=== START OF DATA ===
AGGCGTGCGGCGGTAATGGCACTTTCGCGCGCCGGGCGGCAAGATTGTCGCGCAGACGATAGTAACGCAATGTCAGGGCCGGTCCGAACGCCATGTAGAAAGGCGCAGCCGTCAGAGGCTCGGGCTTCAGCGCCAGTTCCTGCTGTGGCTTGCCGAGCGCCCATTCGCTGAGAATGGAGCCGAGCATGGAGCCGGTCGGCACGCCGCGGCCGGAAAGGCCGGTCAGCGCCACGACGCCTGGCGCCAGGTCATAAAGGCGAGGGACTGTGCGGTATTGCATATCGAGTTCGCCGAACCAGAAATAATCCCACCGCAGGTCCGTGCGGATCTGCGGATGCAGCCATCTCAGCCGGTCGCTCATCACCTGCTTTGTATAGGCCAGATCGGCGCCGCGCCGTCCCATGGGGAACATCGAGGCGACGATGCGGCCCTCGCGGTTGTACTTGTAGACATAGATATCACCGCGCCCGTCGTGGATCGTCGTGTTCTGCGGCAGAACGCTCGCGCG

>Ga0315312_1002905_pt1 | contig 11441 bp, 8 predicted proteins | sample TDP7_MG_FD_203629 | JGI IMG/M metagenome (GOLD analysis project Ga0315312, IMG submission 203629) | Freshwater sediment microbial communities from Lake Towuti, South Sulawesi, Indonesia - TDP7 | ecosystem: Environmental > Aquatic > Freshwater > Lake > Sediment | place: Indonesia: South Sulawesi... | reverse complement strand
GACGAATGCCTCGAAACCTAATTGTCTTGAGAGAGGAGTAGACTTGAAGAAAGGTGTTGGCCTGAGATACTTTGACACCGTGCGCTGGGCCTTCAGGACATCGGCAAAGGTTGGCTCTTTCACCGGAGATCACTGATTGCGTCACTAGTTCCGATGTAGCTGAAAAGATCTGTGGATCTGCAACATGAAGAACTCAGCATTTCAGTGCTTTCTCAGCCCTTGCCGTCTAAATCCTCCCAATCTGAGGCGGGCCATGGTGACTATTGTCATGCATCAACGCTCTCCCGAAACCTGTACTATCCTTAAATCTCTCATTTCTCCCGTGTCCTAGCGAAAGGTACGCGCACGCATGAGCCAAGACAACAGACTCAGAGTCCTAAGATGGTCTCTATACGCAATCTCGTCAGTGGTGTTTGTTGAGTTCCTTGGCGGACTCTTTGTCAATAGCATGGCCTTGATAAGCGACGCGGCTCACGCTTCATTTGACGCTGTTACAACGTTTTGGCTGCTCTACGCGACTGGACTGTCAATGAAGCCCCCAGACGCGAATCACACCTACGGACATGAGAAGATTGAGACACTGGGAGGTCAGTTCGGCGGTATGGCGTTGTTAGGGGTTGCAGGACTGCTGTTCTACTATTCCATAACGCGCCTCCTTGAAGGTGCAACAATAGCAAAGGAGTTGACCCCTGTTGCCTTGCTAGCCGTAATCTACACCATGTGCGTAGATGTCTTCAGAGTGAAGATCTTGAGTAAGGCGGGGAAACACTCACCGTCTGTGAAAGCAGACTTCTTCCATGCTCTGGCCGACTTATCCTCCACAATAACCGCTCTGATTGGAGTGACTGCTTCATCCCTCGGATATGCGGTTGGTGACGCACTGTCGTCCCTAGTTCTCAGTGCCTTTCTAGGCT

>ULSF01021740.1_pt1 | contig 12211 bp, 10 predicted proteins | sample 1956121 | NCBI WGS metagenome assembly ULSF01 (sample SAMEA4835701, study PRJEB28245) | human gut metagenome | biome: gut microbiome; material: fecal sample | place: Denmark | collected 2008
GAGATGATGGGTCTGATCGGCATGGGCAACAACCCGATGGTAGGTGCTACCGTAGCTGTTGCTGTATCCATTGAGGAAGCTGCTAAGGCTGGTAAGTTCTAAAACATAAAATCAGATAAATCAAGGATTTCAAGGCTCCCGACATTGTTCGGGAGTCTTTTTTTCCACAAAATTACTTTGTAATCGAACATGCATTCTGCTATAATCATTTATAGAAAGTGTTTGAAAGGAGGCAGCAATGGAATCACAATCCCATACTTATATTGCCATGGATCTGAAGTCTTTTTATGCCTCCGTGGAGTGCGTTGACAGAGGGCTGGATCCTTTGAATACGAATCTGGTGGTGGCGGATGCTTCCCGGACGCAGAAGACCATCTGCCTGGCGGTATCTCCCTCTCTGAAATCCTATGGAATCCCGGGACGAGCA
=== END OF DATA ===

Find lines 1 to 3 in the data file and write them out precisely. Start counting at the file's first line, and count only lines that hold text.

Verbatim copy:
AGGCGTGCGGCGGTAATGGCACTTTCGCGCGCCGGGCGGCAAGATTGTCGCGCAGACGATAGTAACGCAATGTCAGGGCCGGTCCGAACGCCATGTAGAAAGGCGCAGCCGTCAGAGGCTCGGGCTTCAGCGCCAGTTCCTGCTGTGGCTTGCCGAGCGCCCATTCGCTGAGAATGGAGCCGAGCATGGAGCCGGTCGGCACGCCGCGGCCGGAAAGGCCGGTCAGCGCCACGACGCCTGGCGCCAGGTCATAAAGGCGAGGGACTGTGCGGTATTGCATATCGAGTTCGCCGAACCAGAAATAATCCCACCGCAGGTCCGTGCGGATCTGCGGATGCAGCCATCTCAGCCGGTCGCTCATCACCTGCTTTGTATAGGCCAGATCGGCGCCGCGCCGTCCCATGGGGAACATCGAGGCGACGATGCGGCCCTCGCGGTTGTACTTGTAGACATAGATATCACCGCGCCCGTCGTGGATCGTCGTGTTCTGCGGCAGAACGCTCGCGCG

>Ga0315312_1002905_pt1 | contig 11441 bp, 8 predicted proteins | sample TDP7_MG_FD_203629 | JGI IMG/M metagenome (GOLD analysis project Ga0315312, IMG submission 203629) | Freshwater sediment microbial communities from Lake Towuti, South Sulawesi, Indonesia - TDP7 | ecosystem: Environmental > Aquatic > Freshwater > Lake > Sediment | place: Indonesia: South Sulawesi... | reverse complement strand
GACGAATGCCTCGAAACCTAATTGTCTTGAGAGAGGAGTAGACTTGAAGAAAGGTGTTGGCCTGAGATACTTTGACACCGTGCGCTGGGCCTTCAGGACATCGGCAAAGGTTGGCTCTTTCACCGGAGATCACTGATTGCGTCACTAGTTCCGATGTAGCTGAAAAGATCTGTGGATCTGCAACATGAAGAACTCAGCATTTCAGTGCTTTCTCAGCCCTTGCCGTCTAAATCCTCCCAATCTGAGGCGGGCCATGGTGACTATTGTCATGCATCAACGCTCTCCCGAAACCTGTACTATCCTTAAATCTCTCATTTCTCCCGTGTCCTAGCGAAAGGTACGCGCACGCATGAGCCAAGACAACAGACTCAGAGTCCTAAGATGGTCTCTATACGCAATCTCGTCAGTGGTGTTTGTTGAGTTCCTTGGCGGACTCTTTGTCAATAGCATGGCCTTGATAAGCGACGCGGCTCACGCTTCATTTGACGCTGTTACAACGTTTTGGCTGCTCTACGCGACTGGACTGTCAATGAAGCCCCCAGACGCGAATCACACCTACGGACATGAGAAGATTGAGACACTGGGAGGTCAGTTCGGCGGTATGGCGTTGTTAGGGGTTGCAGGACTGCTGTTCTACTATTCCATAACGCGCCTCCTTGAAGGTGCAACAATAGCAAAGGAGTTGACCCCTGTTGCCTTGCTAGCCGTAATCTACACCATGTGCGTAGATGTCTTCAGAGTGAAGATCTTGAGTAAGGCGGGGAAACACTCACCGTCTGTGAAAGCAGACTTCTTCCATGCTCTGGCCGACTTATCCTCCACAATAACCGCTCTGATTGGAGTGACTGCTTCATCCCTCGGATATGCGGTTGGTGACGCACTGTCGTCCCTAGTTCTCAGTGCCTTTCTAGGCT